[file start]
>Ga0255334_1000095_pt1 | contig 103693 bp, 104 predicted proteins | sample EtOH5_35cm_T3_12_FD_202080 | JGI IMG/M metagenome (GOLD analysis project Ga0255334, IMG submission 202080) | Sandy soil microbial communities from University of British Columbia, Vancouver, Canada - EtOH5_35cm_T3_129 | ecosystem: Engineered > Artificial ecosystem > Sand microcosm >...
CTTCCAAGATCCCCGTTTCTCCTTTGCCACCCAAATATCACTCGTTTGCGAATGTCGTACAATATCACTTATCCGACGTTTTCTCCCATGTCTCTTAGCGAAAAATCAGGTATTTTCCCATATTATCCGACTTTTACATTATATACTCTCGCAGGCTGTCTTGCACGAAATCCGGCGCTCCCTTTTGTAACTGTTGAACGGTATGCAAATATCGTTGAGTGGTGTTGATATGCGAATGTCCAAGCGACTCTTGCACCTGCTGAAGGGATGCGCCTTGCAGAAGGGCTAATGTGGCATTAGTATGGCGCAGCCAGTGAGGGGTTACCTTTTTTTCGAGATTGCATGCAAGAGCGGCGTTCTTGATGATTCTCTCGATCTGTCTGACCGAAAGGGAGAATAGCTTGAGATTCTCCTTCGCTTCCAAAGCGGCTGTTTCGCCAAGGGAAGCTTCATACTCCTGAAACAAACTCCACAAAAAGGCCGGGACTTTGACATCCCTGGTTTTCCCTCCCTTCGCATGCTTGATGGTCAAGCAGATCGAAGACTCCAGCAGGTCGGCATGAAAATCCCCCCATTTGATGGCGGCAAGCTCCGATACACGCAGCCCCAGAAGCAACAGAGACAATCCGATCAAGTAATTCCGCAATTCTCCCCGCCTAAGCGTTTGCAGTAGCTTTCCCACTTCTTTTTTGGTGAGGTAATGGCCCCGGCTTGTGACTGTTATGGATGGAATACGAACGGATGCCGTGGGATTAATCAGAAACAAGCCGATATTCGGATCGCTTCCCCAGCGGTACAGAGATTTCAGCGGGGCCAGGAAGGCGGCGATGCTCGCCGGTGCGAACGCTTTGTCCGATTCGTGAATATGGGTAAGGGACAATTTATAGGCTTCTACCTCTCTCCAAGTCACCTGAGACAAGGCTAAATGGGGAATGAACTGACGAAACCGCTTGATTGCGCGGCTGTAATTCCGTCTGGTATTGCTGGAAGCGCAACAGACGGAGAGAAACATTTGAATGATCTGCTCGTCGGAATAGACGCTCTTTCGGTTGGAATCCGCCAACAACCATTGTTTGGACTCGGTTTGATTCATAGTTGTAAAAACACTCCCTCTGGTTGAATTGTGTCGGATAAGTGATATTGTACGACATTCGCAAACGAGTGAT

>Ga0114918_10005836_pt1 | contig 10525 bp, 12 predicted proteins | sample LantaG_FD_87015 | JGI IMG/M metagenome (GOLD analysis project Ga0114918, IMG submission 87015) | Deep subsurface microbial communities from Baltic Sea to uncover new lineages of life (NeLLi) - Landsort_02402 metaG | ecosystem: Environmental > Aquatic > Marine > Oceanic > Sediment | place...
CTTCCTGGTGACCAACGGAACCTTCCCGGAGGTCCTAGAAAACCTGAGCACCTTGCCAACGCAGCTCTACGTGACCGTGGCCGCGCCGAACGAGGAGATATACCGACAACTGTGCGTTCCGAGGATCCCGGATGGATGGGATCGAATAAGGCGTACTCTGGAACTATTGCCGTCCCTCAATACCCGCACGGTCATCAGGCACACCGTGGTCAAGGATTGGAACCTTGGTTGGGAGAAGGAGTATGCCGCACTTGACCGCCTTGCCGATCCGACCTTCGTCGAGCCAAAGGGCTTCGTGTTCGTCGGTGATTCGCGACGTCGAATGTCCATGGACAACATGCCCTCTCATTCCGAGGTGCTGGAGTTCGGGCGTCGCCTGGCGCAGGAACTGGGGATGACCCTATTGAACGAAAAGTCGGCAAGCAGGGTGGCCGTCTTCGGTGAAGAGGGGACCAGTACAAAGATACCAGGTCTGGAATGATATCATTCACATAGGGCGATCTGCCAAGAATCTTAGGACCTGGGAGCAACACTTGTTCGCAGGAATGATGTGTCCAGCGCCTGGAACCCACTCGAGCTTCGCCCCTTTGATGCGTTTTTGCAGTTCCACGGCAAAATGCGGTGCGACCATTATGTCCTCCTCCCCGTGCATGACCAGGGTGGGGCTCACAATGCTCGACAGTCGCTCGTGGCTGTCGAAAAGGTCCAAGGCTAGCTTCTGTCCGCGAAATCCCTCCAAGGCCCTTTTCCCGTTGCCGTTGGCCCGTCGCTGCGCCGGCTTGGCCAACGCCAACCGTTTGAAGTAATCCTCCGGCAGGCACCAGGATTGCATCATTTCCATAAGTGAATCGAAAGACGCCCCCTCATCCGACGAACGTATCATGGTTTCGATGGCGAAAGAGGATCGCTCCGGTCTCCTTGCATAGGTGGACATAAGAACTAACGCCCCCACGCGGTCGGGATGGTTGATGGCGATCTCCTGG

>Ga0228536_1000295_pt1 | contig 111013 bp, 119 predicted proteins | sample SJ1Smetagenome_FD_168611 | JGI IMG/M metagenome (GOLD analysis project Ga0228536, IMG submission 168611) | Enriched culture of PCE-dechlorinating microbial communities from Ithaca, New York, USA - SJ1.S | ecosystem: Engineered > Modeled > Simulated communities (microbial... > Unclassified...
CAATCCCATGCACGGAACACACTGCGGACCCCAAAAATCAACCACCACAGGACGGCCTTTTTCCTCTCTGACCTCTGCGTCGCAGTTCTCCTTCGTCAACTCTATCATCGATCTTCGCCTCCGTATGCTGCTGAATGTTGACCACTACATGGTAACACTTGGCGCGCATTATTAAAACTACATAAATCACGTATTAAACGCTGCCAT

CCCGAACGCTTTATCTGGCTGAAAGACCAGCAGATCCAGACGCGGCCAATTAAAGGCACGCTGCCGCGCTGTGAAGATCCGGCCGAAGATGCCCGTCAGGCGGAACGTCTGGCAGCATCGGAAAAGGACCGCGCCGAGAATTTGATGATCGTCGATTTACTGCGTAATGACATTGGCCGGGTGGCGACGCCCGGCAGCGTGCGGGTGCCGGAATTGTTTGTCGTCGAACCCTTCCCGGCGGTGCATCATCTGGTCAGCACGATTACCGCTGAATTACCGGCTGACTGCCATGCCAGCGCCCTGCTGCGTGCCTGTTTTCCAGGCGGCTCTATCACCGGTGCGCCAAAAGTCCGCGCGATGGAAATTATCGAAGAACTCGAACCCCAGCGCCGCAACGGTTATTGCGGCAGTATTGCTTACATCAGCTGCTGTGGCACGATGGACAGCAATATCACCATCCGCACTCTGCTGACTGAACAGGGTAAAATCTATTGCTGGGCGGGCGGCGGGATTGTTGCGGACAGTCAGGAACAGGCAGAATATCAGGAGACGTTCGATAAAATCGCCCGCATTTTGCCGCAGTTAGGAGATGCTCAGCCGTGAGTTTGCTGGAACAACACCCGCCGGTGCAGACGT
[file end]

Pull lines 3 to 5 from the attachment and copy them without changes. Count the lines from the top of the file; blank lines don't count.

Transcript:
>Ga0114918_10005836_pt1 | contig 10525 bp, 12 predicted proteins | sample LantaG_FD_87015 | JGI IMG/M metagenome (GOLD analysis project Ga0114918, IMG submission 87015) | Deep subsurface microbial communities from Baltic Sea to uncover new lineages of life (NeLLi) - Landsort_02402 metaG | ecosystem: Environmental > Aquatic > Marine > Oceanic > Sediment | place...
CTTCCTGGTGACCAACGGAACCTTCCCGGAGGTCCTAGAAAACCTGAGCACCTTGCCAACGCAGCTCTACGTGACCGTGGCCGCGCCGAACGAGGAGATATACCGACAACTGTGCGTTCCGAGGATCCCGGATGGATGGGATCGAATAAGGCGTACTCTGGAACTATTGCCGTCCCTCAATACCCGCACGGTCATCAGGCACACCGTGGTCAAGGATTGGAACCTTGGTTGGGAGAAGGAGTATGCCGCACTTGACCGCCTTGCCGATCCGACCTTCGTCGAGCCAAAGGGCTTCGTGTTCGTCGGTGATTCGCGACGTCGAATGTCCATGGACAACATGCCCTCTCATTCCGAGGTGCTGGAGTTCGGGCGTCGCCTGGCGCAGGAACTGGGGATGACCCTATTGAACGAAAAGTCGGCAAGCAGGGTGGCCGTCTTCGGTGAAGAGGGGACCAGTACAAAGATACCAGGTCTGGAATGATATCATTCACATAGGGCGATCTGCCAAGAATCTTAGGACCTGGGAGCAACACTTGTTCGCAGGAATGATGTGTCCAGCGCCTGGAACCCACTCGAGCTTCGCCCCTTTGATGCGTTTTTGCAGTTCCACGGCAAAATGCGGTGCGACCATTATGTCCTCCTCCCCGTGCATGACCAGGGTGGGGCTCACAATGCTCGACAGTCGCTCGTGGCTGTCGAAAAGGTCCAAGGCTAGCTTCTGTCCGCGAAATCCCTCCAAGGCCCTTTTCCCGTTGCCGTTGGCCCGTCGCTGCGCCGGCTTGGCCAACGCCAACCGTTTGAAGTAATCCTCCGGCAGGCACCAGGATTGCATCATTTCCATAAGTGAATCGAAAGACGCCCCCTCATCCGACGAACGTATCATGGTTTCGATGGCGAAAGAGGATCGCTCCGGTCTCCTTGCATAGGTGGACATAAGAACTAACGCCCCCACGCGGTCGGGATGGTTGATGGCGATCTCCTGG

>Ga0228536_1000295_pt1 | contig 111013 bp, 119 predicted proteins | sample SJ1Smetagenome_FD_168611 | JGI IMG/M metagenome (GOLD analysis project Ga0228536, IMG submission 168611) | Enriched culture of PCE-dechlorinating microbial communities from Ithaca, New York, USA - SJ1.S | ecosystem: Engineered > Modeled > Simulated communities (microbial... > Unclassified...